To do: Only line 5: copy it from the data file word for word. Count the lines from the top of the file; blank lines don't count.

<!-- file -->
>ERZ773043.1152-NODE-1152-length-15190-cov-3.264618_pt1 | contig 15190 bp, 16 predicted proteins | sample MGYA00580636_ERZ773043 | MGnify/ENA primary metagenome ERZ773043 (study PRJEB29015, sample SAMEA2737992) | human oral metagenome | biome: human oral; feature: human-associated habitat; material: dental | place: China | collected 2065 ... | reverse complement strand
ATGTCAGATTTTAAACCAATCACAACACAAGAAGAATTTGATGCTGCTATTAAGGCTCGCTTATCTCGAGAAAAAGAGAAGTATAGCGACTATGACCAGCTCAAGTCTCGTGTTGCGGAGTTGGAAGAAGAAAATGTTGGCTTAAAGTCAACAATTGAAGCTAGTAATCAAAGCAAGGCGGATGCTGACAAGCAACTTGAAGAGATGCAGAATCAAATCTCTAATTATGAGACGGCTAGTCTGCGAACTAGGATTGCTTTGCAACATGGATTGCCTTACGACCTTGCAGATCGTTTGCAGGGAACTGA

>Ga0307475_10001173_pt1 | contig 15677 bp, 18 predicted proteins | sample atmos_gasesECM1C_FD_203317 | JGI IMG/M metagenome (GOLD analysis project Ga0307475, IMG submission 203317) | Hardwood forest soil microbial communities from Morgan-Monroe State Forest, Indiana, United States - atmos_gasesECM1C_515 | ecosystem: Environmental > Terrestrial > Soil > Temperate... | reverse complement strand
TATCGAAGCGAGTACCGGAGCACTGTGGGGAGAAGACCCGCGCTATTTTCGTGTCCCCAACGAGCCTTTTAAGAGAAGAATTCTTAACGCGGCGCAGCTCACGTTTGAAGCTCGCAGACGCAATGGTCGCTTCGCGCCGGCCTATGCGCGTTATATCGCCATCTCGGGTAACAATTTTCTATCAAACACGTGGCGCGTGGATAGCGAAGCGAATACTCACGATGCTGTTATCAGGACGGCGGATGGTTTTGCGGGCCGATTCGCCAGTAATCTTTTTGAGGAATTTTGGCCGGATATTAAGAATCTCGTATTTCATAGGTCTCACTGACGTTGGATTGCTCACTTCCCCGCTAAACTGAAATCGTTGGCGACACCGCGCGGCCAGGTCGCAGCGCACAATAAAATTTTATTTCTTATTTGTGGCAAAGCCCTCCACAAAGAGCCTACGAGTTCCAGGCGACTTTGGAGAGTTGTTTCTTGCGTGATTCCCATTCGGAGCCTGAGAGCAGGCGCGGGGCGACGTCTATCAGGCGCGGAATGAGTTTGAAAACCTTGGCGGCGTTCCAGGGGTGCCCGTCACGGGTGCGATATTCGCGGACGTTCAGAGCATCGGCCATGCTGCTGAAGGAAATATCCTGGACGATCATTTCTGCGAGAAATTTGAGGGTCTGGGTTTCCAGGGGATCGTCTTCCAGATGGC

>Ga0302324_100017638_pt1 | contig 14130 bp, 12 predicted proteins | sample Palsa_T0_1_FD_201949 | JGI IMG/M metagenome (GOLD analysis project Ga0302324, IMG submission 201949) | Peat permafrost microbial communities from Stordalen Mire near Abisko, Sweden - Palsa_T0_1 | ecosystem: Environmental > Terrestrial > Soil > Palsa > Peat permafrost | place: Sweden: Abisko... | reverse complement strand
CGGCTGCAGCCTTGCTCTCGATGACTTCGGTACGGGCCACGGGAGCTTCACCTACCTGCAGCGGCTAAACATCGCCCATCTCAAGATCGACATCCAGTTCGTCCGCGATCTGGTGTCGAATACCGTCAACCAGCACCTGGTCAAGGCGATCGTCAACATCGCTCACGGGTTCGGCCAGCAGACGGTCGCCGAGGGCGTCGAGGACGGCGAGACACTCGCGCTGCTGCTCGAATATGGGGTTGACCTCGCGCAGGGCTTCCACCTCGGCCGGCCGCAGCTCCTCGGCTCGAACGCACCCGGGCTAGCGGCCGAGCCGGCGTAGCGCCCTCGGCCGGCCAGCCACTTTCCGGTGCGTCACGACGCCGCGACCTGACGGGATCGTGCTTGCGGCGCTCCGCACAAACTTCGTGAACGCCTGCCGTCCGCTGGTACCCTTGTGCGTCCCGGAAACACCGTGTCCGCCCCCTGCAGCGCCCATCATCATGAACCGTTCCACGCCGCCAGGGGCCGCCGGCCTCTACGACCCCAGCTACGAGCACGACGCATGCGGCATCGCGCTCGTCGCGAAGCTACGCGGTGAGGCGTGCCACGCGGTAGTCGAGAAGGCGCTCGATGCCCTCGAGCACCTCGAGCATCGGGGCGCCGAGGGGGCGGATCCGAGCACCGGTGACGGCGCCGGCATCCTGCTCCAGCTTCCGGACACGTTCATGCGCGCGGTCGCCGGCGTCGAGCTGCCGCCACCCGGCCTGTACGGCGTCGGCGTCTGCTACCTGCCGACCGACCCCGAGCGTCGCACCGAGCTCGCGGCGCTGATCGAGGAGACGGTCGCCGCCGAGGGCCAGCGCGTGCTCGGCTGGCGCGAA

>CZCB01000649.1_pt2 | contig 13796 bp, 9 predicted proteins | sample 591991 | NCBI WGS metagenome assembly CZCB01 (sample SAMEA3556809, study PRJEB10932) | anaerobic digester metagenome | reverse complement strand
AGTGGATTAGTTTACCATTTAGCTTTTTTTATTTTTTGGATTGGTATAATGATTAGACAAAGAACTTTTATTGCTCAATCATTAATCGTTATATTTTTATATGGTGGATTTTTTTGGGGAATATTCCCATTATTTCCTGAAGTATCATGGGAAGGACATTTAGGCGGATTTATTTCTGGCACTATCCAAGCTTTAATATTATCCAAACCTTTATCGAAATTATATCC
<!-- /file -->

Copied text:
>Ga0302324_100017638_pt1 | contig 14130 bp, 12 predicted proteins | sample Palsa_T0_1_FD_201949 | JGI IMG/M metagenome (GOLD analysis project Ga0302324, IMG submission 201949) | Peat permafrost microbial communities from Stordalen Mire near Abisko, Sweden - Palsa_T0_1 | ecosystem: Environmental > Terrestrial > Soil > Palsa > Peat permafrost | place: Sweden: Abisko... | reverse complement strand